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BKB
04-23-2011, 03:08 AM
Ok, so lately I have been writing a simple rendering engine for iOS using OpenGL es 2.0 spec. To do anything moderately exciting requires adding back in the model, view and projection matricies.

One of the most common operations a graphics engine performs is 4x4 matrix multiplication, which in itself performed many times in a given frame is quite computationally expensive:


matrix[0] = m1[0]*m2[0] + m1[1]*m2[4] + m1[2]*m2[8] + m1[3]*m2[12];
matrix[1] = m1[0]*m2[1] + m1[1]*m2[5] + m1[2]*m2[9] + m1[3]*m2[13];
matrix[2] = m1[0]*m2[2] + m1[1]*m2[6] + m1[2]*m2[10] + m1[3]*m2[14];


matrix[15] = m1[12]*m2[3] + m1[13]*m2[7] + m1[14]*m2[11] + m1[15]*m2[15];

Now for the sake of optimisation on the CPU side, I could setup a matrix multiplication daemon with threading to split the load.

However, the shader language gives the inbuilt matrix primitive and operations.


uniform mat4 m_model;
uniform mat4 m_view;
uniform mat4 m_projection;

gl_Position = m_projection * m_view * m_model * v_position;

Now my question is, is the matrix multiplication as expressed in the shader language (and presumable executed on the GPU) optimised? Does the matrix multiplication happen serially or in parallel? Is it better to send a precomputed on the CPU model view projection matrix to the vertex shader or is what I am doing here ok?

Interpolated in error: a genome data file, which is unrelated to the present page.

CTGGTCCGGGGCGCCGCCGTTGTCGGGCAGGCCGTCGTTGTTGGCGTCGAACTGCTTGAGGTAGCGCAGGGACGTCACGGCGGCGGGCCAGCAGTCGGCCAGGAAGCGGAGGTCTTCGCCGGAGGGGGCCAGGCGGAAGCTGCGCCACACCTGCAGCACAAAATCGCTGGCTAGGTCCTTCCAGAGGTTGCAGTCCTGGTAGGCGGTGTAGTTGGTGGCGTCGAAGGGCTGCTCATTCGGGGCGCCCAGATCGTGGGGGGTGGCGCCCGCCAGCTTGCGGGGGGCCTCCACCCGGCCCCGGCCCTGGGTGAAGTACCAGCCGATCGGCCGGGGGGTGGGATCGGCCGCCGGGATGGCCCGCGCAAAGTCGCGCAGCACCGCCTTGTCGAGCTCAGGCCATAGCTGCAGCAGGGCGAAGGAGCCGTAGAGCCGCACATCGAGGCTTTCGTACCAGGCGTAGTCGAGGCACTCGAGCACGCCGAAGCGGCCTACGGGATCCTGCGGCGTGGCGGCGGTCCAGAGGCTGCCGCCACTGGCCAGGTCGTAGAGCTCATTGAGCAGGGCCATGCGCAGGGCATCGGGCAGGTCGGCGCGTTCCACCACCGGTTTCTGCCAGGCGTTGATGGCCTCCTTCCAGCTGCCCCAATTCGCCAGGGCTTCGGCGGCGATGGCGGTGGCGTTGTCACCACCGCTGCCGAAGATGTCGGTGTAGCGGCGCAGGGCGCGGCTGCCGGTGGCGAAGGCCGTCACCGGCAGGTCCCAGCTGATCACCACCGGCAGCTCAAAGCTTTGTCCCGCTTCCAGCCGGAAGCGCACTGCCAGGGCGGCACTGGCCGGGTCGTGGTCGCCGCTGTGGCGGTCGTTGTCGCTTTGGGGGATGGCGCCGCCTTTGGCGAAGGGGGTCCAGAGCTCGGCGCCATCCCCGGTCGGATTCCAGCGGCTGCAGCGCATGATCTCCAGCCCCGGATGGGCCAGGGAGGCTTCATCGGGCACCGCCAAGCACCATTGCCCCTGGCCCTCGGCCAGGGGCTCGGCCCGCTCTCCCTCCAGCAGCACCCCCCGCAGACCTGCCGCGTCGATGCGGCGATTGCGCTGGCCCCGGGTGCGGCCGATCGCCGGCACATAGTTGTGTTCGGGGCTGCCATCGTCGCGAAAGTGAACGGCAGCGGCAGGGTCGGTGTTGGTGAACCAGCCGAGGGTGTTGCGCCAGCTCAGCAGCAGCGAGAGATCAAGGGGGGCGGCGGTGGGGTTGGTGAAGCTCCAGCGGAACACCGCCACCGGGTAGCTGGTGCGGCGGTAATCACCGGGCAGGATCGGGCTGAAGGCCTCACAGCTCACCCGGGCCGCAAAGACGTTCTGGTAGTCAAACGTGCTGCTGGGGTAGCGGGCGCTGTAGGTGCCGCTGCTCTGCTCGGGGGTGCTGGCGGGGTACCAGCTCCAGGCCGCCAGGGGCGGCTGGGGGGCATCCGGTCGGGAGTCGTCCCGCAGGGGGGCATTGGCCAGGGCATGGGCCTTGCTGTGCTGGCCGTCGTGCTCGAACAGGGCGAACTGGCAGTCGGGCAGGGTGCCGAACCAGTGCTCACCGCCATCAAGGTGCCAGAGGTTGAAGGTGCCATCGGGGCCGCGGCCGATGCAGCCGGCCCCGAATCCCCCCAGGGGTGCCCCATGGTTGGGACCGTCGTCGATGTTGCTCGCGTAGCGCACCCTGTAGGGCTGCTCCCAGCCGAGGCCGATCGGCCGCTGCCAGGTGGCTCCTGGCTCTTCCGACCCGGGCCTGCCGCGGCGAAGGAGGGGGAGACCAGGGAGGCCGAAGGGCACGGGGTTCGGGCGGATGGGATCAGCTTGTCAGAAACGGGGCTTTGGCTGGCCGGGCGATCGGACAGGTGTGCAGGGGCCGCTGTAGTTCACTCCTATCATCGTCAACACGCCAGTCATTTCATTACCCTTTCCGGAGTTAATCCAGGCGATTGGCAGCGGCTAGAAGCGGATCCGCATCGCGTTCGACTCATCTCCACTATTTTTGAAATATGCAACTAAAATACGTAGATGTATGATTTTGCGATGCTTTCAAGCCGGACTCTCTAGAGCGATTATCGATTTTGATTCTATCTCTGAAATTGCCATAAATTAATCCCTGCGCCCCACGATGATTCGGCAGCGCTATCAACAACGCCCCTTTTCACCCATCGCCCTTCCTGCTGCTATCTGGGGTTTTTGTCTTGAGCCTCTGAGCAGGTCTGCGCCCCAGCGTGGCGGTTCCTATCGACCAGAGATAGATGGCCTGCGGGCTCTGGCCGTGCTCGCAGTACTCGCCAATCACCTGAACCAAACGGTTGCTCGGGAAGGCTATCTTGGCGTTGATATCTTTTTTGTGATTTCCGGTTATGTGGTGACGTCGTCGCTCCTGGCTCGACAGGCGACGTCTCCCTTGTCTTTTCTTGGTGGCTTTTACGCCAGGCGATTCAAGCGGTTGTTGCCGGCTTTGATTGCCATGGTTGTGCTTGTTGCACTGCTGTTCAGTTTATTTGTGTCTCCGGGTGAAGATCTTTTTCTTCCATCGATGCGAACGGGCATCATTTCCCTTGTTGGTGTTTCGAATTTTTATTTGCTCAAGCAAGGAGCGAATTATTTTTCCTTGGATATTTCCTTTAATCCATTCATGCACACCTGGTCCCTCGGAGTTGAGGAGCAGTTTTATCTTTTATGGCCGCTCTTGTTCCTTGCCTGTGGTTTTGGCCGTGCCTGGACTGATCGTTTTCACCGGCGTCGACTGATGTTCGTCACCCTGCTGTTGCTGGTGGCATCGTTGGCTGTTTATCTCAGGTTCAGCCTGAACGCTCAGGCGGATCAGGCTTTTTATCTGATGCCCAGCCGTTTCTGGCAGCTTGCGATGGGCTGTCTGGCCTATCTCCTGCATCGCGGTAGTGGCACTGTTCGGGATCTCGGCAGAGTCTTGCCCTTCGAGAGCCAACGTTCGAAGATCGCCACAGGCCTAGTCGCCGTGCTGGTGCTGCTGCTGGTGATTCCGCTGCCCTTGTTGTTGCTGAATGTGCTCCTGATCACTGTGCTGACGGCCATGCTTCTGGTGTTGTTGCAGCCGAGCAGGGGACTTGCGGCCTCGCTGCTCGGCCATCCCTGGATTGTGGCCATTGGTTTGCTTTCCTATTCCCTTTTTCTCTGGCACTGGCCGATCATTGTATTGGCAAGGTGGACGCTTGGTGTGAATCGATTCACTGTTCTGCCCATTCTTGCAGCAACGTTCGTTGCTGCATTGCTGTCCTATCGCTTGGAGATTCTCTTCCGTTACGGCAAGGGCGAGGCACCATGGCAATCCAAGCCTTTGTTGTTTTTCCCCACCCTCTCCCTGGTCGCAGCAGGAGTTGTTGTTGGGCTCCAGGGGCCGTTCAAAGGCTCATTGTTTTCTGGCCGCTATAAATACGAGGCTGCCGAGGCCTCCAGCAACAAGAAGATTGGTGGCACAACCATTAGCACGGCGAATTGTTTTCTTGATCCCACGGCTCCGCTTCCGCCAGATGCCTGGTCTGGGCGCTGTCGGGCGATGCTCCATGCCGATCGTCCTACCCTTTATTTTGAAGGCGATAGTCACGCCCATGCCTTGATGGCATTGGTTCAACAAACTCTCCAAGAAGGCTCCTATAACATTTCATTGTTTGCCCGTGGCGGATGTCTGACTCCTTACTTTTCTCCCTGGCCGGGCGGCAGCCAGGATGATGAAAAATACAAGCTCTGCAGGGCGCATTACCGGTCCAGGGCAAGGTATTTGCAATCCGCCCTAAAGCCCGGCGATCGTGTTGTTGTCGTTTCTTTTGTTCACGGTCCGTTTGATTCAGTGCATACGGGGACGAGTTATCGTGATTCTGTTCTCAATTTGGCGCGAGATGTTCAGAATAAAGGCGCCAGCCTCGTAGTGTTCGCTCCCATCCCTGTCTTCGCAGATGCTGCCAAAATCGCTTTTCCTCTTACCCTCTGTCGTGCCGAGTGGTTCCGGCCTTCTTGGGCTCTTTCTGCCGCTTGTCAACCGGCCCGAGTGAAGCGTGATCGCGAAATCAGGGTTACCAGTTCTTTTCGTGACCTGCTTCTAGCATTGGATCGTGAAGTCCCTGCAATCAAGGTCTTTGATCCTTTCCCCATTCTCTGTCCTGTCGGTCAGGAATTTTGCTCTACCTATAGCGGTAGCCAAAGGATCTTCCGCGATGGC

bmerry
08-23-2011, 02:32 AM
The difference between doing the computation on the CPU vs the vertex shader is that computations done on the vertex shader are done per vertex. If you have a model with 10000 vertices, it's almost always better to compute a combined model-view-projection matrix on the CPU, since it's 10000 times fewer computations (even though GPUs are very efficient at arithmetic). If your models have only 4 vertices, it's going to make very little difference - the bottleneck will be the draw call overheads rather than arithmetic.

Another tip is that if you are applying several matrices to a vector in a shader, use matrix-vector multiplications. Your example is equivalent to


gl_Position = ((m_projection * m_view) * m_model) * v_position;

at 64 + 64 + 16 = 144 multiplications, but


gl_Position = m_projection * (m_view * (m_model * v_position));

needs only 16 + 16 + 16 = 48 multiplications. A smart compiler might make that transformation for you, but it's better to be on the safe side.